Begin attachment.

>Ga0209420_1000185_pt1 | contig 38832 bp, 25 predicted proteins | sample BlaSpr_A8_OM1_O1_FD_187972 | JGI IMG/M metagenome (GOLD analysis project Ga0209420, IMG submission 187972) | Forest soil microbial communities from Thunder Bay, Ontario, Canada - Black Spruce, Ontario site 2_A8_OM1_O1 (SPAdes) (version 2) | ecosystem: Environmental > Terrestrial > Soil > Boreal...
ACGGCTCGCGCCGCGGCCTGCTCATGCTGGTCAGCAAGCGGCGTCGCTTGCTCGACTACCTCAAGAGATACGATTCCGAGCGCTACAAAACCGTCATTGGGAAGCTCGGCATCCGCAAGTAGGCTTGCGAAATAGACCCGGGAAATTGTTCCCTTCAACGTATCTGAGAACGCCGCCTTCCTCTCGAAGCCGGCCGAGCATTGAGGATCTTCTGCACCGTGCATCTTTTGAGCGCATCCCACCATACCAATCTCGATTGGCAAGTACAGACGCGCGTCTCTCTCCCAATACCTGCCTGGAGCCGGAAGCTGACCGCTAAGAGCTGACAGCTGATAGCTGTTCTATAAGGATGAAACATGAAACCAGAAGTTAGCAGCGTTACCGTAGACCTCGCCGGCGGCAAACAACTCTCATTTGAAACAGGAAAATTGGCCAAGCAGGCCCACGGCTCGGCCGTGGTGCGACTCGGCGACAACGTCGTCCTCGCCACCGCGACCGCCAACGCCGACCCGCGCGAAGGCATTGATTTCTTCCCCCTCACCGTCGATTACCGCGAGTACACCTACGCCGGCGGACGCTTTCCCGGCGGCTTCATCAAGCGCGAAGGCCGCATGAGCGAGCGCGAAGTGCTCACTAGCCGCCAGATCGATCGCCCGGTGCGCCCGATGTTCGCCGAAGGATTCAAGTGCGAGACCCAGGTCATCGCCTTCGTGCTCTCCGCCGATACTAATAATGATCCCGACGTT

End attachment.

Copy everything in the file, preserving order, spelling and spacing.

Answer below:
>Ga0209420_1000185_pt1 | contig 38832 bp, 25 predicted proteins | sample BlaSpr_A8_OM1_O1_FD_187972 | JGI IMG/M metagenome (GOLD analysis project Ga0209420, IMG submission 187972) | Forest soil microbial communities from Thunder Bay, Ontario, Canada - Black Spruce, Ontario site 2_A8_OM1_O1 (SPAdes) (version 2) | ecosystem: Environmental > Terrestrial > Soil > Boreal...
ACGGCTCGCGCCGCGGCCTGCTCATGCTGGTCAGCAAGCGGCGTCGCTTGCTCGACTACCTCAAGAGATACGATTCCGAGCGCTACAAAACCGTCATTGGGAAGCTCGGCATCCGCAAGTAGGCTTGCGAAATAGACCCGGGAAATTGTTCCCTTCAACGTATCTGAGAACGCCGCCTTCCTCTCGAAGCCGGCCGAGCATTGAGGATCTTCTGCACCGTGCATCTTTTGAGCGCATCCCACCATACCAATCTCGATTGGCAAGTACAGACGCGCGTCTCTCTCCCAATACCTGCCTGGAGCCGGAAGCTGACCGCTAAGAGCTGACAGCTGATAGCTGTTCTATAAGGATGAAACATGAAACCAGAAGTTAGCAGCGTTACCGTAGACCTCGCCGGCGGCAAACAACTCTCATTTGAAACAGGAAAATTGGCCAAGCAGGCCCACGGCTCGGCCGTGGTGCGACTCGGCGACAACGTCGTCCTCGCCACCGCGACCGCCAACGCCGACCCGCGCGAAGGCATTGATTTCTTCCCCCTCACCGTCGATTACCGCGAGTACACCTACGCCGGCGGACGCTTTCCCGGCGGCTTCATCAAGCGCGAAGGCCGCATGAGCGAGCGCGAAGTGCTCACTAGCCGCCAGATCGATCGCCCGGTGCGCCCGATGTTCGCCGAAGGATTCAAGTGCGAGACCCAGGTCATCGCCTTCGTGCTCTCCGCCGATACTAATAATGATCCCGACGTT